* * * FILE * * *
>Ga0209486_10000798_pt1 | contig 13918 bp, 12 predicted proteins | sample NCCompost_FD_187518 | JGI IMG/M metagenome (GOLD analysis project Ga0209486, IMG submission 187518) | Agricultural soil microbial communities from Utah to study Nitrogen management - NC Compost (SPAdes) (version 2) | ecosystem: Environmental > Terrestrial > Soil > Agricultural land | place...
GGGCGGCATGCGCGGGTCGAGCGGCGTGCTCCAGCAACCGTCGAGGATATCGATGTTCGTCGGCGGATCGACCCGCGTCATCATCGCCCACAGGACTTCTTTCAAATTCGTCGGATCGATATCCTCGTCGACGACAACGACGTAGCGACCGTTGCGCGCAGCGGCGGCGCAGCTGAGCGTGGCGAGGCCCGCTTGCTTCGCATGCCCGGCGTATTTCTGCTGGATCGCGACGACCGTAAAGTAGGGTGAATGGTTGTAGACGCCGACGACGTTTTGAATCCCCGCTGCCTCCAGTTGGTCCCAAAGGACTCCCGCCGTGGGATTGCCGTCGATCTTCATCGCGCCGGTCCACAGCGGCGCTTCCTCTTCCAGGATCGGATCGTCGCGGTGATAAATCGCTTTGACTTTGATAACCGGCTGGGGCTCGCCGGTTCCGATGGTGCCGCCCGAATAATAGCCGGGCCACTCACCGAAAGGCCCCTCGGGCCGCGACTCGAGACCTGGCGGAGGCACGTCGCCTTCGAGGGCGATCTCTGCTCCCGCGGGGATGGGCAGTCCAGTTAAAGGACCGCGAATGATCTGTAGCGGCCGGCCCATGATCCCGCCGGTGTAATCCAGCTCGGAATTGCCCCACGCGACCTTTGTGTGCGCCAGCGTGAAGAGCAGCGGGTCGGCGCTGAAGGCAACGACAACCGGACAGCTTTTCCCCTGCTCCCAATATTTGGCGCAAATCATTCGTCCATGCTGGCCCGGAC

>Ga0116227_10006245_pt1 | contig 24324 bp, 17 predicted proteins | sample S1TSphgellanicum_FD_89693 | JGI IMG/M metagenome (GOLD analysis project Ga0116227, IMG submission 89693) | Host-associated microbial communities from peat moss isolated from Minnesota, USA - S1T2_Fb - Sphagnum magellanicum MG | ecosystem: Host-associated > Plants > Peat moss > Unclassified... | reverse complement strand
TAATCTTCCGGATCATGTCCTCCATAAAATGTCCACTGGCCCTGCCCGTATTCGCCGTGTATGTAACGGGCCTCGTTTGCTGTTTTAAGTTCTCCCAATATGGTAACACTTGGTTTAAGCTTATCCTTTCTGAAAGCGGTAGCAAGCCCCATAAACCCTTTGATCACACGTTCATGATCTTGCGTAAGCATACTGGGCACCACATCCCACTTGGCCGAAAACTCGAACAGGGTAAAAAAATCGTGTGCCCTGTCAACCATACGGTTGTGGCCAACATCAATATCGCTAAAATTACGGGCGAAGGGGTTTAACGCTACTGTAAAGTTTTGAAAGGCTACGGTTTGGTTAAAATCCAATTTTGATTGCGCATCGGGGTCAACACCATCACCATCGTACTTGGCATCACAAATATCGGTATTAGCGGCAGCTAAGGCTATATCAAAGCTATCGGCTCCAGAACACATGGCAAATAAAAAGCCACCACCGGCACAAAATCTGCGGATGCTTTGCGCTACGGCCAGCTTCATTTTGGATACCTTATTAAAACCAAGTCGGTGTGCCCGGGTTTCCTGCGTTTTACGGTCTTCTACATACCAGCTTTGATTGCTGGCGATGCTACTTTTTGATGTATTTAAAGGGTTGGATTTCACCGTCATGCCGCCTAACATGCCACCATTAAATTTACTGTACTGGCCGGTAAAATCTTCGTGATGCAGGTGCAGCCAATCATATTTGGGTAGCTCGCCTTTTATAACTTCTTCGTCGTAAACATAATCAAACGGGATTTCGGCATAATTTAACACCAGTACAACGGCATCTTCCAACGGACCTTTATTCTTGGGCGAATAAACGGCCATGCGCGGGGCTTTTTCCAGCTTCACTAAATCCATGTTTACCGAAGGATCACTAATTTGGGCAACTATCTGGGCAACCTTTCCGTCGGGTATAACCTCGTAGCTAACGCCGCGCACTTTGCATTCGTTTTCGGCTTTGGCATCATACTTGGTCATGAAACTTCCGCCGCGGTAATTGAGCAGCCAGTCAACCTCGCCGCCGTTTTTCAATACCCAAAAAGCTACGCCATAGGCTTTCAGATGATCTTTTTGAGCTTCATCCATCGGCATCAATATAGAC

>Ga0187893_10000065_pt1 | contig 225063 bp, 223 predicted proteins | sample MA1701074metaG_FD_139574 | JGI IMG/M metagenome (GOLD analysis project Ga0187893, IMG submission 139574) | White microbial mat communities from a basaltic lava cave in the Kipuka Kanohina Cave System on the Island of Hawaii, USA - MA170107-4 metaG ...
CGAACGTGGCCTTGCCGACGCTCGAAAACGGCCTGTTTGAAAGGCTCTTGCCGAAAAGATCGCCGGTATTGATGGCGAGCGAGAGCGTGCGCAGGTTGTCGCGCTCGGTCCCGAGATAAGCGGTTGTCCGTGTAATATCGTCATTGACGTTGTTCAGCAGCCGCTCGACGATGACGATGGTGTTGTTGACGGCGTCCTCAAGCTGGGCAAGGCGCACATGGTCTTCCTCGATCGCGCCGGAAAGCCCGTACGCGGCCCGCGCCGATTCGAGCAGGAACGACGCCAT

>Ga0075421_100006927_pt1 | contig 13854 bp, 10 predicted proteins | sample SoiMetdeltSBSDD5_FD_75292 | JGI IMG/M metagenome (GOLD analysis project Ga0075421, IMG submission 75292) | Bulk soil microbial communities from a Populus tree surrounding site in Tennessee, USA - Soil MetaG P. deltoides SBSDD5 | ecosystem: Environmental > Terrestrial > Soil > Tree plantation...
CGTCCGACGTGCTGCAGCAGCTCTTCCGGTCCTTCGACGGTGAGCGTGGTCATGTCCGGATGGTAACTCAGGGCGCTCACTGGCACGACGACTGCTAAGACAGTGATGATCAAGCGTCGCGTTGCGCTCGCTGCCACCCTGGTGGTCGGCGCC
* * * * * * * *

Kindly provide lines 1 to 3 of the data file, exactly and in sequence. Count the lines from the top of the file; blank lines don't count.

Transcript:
>Ga0209486_10000798_pt1 | contig 13918 bp, 12 predicted proteins | sample NCCompost_FD_187518 | JGI IMG/M metagenome (GOLD analysis project Ga0209486, IMG submission 187518) | Agricultural soil microbial communities from Utah to study Nitrogen management - NC Compost (SPAdes) (version 2) | ecosystem: Environmental > Terrestrial > Soil > Agricultural land | place...
GGGCGGCATGCGCGGGTCGAGCGGCGTGCTCCAGCAACCGTCGAGGATATCGATGTTCGTCGGCGGATCGACCCGCGTCATCATCGCCCACAGGACTTCTTTCAAATTCGTCGGATCGATATCCTCGTCGACGACAACGACGTAGCGACCGTTGCGCGCAGCGGCGGCGCAGCTGAGCGTGGCGAGGCCCGCTTGCTTCGCATGCCCGGCGTATTTCTGCTGGATCGCGACGACCGTAAAGTAGGGTGAATGGTTGTAGACGCCGACGACGTTTTGAATCCCCGCTGCCTCCAGTTGGTCCCAAAGGACTCCCGCCGTGGGATTGCCGTCGATCTTCATCGCGCCGGTCCACAGCGGCGCTTCCTCTTCCAGGATCGGATCGTCGCGGTGATAAATCGCTTTGACTTTGATAACCGGCTGGGGCTCGCCGGTTCCGATGGTGCCGCCCGAATAATAGCCGGGCCACTCACCGAAAGGCCCCTCGGGCCGCGACTCGAGACCTGGCGGAGGCACGTCGCCTTCGAGGGCGATCTCTGCTCCCGCGGGGATGGGCAGTCCAGTTAAAGGACCGCGAATGATCTGTAGCGGCCGGCCCATGATCCCGCCGGTGTAATCCAGCTCGGAATTGCCCCACGCGACCTTTGTGTGCGCCAGCGTGAAGAGCAGCGGGTCGGCGCTGAAGGCAACGACAACCGGACAGCTTTTCCCCTGCTCCCAATATTTGGCGCAAATCATTCGTCCATGCTGGCCCGGAC

>Ga0116227_10006245_pt1 | contig 24324 bp, 17 predicted proteins | sample S1TSphgellanicum_FD_89693 | JGI IMG/M metagenome (GOLD analysis project Ga0116227, IMG submission 89693) | Host-associated microbial communities from peat moss isolated from Minnesota, USA - S1T2_Fb - Sphagnum magellanicum MG | ecosystem: Host-associated > Plants > Peat moss > Unclassified... | reverse complement strand